Devotion for the Week...
I love to read. I love a good novel, the type of story that completely sucks me in and makes me lose track of the real world because I'm busy living in the world of the story. There are authors that I love to read, and that I know when I start one of their books I will not want to do anything but read until the book is done. A few years ago I had to take a book (by Kristen Heitzmann I think) into my bedroom and leave it there, out of sight during the day, so I wouldn't be tempted to just sit and read when I should have been taking care of my boys!
A really good book pulls me in because I feel everything the main characters are feeling. Really good books give readers details about physical sensations, so a character who is cold might feel it at the tip of her nose, or her fingers, or maybe she pulls her coat closed to try to block the wind. Then, of course, there are the emotions. I have cried my way through more than one of Karen Kingsbury's books,
for example. (Please tell me I'm not the only one! And if you've never
read her books, I highly recommend them.)
The Bible, though, tends to leave out those details. My favourite example has to be Matthew 4:2. Speaking about Jesus, Matthew wrote, "After fasting forty days and forty nights, he was hungry." In all honesty, I always want to laugh when I read that verse, especially if I'm reading it out loud, because it just seems like such an absurd understatement. Of course He was hungry! A novel written today would probably take several sentences to describe the physical sensations caused by His hunger, and the weakness that came from going so long without food. I want to know if Jesus was sitting in the wilderness thinking about the way His mother cooked his favourite food when He was a child, or if He was eyeing the insects and thinking about eating some of them. Actually, I'd love to know what He was thinking about, even if it had nothing to do with food at all.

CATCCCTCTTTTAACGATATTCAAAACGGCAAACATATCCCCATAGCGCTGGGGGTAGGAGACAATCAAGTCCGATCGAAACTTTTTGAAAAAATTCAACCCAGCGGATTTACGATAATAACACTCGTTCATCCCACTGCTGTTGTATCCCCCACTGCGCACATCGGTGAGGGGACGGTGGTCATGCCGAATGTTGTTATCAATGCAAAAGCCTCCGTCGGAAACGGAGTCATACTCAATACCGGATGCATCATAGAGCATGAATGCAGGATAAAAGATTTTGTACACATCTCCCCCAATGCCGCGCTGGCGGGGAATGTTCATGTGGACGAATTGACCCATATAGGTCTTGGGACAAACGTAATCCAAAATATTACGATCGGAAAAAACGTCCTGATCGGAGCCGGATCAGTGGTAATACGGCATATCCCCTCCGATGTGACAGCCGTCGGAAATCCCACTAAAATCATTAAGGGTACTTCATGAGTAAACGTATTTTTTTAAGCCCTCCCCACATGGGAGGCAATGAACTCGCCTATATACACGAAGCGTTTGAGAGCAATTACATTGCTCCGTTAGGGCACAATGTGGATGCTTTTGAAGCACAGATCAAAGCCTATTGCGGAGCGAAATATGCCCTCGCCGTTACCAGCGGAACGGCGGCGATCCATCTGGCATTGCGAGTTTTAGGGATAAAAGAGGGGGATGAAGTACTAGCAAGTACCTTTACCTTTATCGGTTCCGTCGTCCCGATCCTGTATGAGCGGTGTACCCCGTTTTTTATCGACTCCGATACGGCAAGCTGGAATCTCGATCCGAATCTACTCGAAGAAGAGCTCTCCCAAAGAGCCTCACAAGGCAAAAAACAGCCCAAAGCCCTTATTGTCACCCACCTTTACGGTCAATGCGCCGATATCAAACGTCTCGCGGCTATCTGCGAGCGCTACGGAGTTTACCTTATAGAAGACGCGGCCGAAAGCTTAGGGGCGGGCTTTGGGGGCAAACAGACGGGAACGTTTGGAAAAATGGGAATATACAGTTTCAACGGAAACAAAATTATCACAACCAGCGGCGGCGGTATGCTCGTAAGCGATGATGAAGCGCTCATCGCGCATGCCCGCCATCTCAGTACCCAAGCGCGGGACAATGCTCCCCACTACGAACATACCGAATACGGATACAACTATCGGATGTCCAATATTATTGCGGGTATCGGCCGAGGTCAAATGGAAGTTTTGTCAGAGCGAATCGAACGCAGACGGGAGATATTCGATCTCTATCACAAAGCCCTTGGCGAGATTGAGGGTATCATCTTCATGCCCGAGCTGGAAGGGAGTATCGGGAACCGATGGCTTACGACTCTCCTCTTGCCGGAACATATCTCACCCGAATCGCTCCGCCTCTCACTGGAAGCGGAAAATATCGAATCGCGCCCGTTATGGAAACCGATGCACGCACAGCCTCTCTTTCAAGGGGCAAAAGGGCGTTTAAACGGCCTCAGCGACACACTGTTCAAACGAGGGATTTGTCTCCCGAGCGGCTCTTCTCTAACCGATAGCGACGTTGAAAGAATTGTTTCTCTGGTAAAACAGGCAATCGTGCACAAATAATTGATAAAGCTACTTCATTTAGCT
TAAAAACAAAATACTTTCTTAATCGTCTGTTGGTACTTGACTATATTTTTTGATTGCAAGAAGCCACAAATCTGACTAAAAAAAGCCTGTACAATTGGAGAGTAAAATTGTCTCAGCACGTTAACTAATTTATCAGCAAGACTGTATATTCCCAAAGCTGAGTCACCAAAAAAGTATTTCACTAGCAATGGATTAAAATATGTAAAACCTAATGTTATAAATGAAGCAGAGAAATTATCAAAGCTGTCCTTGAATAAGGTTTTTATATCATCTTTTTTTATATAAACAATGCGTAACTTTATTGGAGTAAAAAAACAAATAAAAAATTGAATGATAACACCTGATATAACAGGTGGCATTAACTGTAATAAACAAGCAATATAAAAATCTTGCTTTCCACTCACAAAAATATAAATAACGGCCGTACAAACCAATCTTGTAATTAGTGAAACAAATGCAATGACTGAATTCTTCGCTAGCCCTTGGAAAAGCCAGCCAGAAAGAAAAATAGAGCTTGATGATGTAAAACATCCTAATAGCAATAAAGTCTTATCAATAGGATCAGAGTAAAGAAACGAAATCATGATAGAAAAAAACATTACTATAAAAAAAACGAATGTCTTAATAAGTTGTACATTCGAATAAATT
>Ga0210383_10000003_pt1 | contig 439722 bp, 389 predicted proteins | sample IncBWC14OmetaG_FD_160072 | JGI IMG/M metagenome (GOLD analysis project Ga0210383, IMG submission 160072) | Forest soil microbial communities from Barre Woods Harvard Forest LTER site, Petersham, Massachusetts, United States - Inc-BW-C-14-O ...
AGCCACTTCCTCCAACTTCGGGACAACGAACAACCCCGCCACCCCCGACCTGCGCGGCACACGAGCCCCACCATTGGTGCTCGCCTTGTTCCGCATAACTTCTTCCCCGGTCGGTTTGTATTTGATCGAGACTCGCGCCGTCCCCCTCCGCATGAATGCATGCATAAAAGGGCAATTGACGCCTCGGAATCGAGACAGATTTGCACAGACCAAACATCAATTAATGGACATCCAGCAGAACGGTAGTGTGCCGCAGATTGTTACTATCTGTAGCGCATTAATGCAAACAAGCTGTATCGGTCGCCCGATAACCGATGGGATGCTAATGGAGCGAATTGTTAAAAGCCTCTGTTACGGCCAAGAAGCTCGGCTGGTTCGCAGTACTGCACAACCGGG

The lack of detail makes it harder for me to really enter into the stories as I read, and sometimes the tendency is to just read the words and not think deeply about the moment. It's almost like reading a weather report or a recipe...I'm taking in and understanding the words, but there's no deeper connection that makes me engage emotionally with what I'm reading. Sometimes, though, there is something about the story that makes me stop and think, something that makes me imagine the details that aren't recorded.
A couple of weeks ago I read about Jesus praying in the garden of Gethsemane just before He was betrayed by Judas. I read it through in my usual fashion, but then I stopped and stared at one spot on the page. It was the spot between two sentences, and I couldn't stop thinking one thing, "How many minutes passed between these two sentences?"
"Going a little farther, he fell with his face to the ground and prayed, 'My Father, if it is possible, may this cup be taken from me. Yet not as I will, but as you will.'" (Matthew 26:39). I've always read that in pretty much one breath, as if it were all one thought, but this one time I read it, I couldn't get away from the possibility that maybe Jesus struggled a long time before He was able to say "Yet not as I will, but as you will."
As a man, Jesus did not want to go through the physical and emotional struggle that was about to happen. That's why He prayed that it would be taken from Him. We know that He submitted to the Father's will and plan, but was it hard for Him to submit? Obviously, I don't know, but wondering about it certainly makes the story feel more real, and makes me think about it differently.
What about you? Do you find the Bible's lack of detail makes it hard for you to engage with the story sometimes?